National Security Strategy 1998

 

Title: A National Security Strategy For A New Century
 
Published: Oct. 1, 1998
 
Administration: Bill Clinton
 
 
 
Download: PDF
 
 
Text:
 
A NATIONAL SECURITY STRATEGY FOR A NEW CENTURY
THE WHITE HOUSE
OCTOBER 1998
 
Contents
 
Preface … iii
 
I. Introduction… 1
Challenges and Opportunities… 1
The Imperative of Engagement… 1
Implementing the Strategy… 2
 
II. Advancing U.S. National Interests… 5
Enhancing Security at Home and Abroad… 6
Threats to U.S. Interests… 6
The Need for Integrated Approaches… 7
Shaping the International Environment… 8
Diplomacy… 8
International Assistance… 8
Arms Control… 9
Nonproliferation Initiatives… 11
Military Activities… 12
International Law Enforcement Cooperation… 13
Environmental Initiatives… 13
Responding to Threats and Crises… 14
Transnational Threats… 15
Terrorism… 15
International Crime… 16
Drug Trafficking… 17
Emerging Threats at Home … 19
Managing the Consequences of WMD Incidents … 19
Protecting Critical Infrastructures… 21
Smaller-Scale Contingencies… 21
Major Theater Warfare… 22
Preparing Now for an Uncertain Future… 23
Overarching Capabilities… 24
Quality People… 24
Intelligence, Surveillance and Reconnaissance… 24
Space… 25
Missile Defense… 26
National Security Emergency Preparedness… 26
Overseas Presence and Power Projection… 26
Promoting Prosperity… 27
Promoting Democracy… 33
Strengthening Macroeconomic Emerging Democracies… 33
Coordination… 27
Adherence to Universal Human Rights and Enhancing American Competitiveness… 29
Democratic Principles… 34
Enhancing Access to Foreign Humanitarian Activities… 35
Markets… 29
 
III. Integrated Regional Approaches… 36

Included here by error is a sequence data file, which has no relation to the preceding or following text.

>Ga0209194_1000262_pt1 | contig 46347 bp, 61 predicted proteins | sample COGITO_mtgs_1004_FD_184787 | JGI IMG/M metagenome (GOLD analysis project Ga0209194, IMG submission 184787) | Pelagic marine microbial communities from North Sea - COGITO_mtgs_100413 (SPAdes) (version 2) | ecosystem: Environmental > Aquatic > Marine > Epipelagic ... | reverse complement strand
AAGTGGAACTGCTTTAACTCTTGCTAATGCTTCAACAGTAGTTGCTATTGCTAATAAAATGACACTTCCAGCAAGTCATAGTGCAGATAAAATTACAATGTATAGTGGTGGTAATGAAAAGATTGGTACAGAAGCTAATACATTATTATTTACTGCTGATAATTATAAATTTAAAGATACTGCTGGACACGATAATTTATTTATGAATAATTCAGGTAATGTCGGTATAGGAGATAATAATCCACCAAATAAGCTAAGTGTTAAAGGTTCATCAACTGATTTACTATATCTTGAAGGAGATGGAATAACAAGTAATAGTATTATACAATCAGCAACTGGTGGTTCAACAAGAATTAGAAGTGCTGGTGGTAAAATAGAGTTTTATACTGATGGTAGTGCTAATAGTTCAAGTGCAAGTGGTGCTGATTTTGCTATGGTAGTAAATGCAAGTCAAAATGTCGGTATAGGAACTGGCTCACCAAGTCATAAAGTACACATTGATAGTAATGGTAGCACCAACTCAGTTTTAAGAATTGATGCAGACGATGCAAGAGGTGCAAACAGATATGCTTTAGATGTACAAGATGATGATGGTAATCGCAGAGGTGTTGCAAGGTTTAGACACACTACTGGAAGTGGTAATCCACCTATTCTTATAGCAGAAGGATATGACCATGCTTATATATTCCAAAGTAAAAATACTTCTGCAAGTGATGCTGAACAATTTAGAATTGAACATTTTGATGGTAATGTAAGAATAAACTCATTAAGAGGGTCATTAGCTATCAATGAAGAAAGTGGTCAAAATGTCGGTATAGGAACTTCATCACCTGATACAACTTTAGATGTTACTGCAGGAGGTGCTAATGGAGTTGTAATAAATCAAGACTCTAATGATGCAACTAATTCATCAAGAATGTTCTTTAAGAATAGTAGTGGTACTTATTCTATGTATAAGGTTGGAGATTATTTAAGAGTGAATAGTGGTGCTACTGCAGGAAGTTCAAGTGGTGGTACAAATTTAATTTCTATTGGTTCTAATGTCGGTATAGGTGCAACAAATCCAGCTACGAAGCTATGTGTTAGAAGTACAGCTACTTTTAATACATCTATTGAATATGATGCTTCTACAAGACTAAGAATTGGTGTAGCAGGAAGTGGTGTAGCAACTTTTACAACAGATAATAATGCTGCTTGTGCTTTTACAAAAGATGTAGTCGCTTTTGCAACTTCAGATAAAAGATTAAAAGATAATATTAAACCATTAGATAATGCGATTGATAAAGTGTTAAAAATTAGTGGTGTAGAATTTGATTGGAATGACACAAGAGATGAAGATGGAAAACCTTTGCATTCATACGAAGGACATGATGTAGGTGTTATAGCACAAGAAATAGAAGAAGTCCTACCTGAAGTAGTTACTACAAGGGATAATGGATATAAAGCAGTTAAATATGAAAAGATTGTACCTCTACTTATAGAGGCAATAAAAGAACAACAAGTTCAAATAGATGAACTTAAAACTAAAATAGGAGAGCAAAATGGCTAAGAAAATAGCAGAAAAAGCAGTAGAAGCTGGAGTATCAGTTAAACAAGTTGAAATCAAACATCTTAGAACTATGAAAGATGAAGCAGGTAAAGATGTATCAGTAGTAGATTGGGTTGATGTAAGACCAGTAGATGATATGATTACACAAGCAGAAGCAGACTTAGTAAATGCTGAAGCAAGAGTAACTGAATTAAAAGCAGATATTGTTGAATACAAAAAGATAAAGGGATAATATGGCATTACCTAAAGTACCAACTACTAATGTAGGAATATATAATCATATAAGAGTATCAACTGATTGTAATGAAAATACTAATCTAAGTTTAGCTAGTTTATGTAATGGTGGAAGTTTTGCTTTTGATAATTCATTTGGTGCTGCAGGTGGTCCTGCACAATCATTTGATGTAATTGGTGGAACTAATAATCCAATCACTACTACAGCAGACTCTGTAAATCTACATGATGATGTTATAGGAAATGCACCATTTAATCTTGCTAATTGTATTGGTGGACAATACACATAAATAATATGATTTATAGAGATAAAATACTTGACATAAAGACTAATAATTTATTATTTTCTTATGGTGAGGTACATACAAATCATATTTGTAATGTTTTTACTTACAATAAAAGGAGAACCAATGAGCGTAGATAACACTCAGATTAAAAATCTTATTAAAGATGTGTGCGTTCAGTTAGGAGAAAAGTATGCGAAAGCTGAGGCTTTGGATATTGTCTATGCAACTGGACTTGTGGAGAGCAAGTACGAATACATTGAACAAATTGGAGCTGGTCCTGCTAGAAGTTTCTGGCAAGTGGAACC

Promoting an Open Trading System… 29
Europe and Eurasia… 36
Export Strategy and Advocacy East Asia and the Pacific… 41
Program… 31
The Western Hemisphere… 48
Enhanced Export Control… 31
The Middle East, Southwest and Providing for Energy Security… 32
South Asia… 51
Promoting Sustainable Development Africa… 54
Abroad… 33
 
IV. Conclusions… 59
 

Preface
 
As we approach the beginning of the 21st century, the United States remains the world’s most powerful force for peace, prosperity and the universal values of democracy and freedom. Our nation’s challenge— and our responsibility—is to sustain that role by harnessing the forces of global integration for the benefit of our own people and people around the world.
These forces of integration offer us an unprecedented opportunity to build new bonds among individuals and nations, to tap the world’s vast human potential in support of shared aspirations, and to create a brighter future for our children. But they also present new, complex challenges. The same forces that bring us closer increase our interdependence, and make us more vulnerable to forces like extreme nationalism, terrorism, crime, environmental damage and the complex flows of trade and investment that know no borders.
To seize these opportunities, and move against the threats of this new global era, we are pursuing a forward-looking national security strategy attuned to the realities of our new era. This report, submitted in accordance with Section 603 of the Goldwater-Nichols Defense Department Reorganization Act of 1986, sets forth that strategy. Its three core objectives are:
· To enhance our security.
· To bolster America’s economic prosperity.
· To promote democracy abroad.
Over the past five years, we have been putting this strategy in place through a network of institutions and arrangements with distinct missions, but a common purpose—to secure and strengthen the gains of democracy and free markets while turning back their enemies. Through this web of institutions and arrangements, the United States and its partners in the international community are laying a foundation for security and prosperity in the 21st century.

 Posted by at 9:06 PM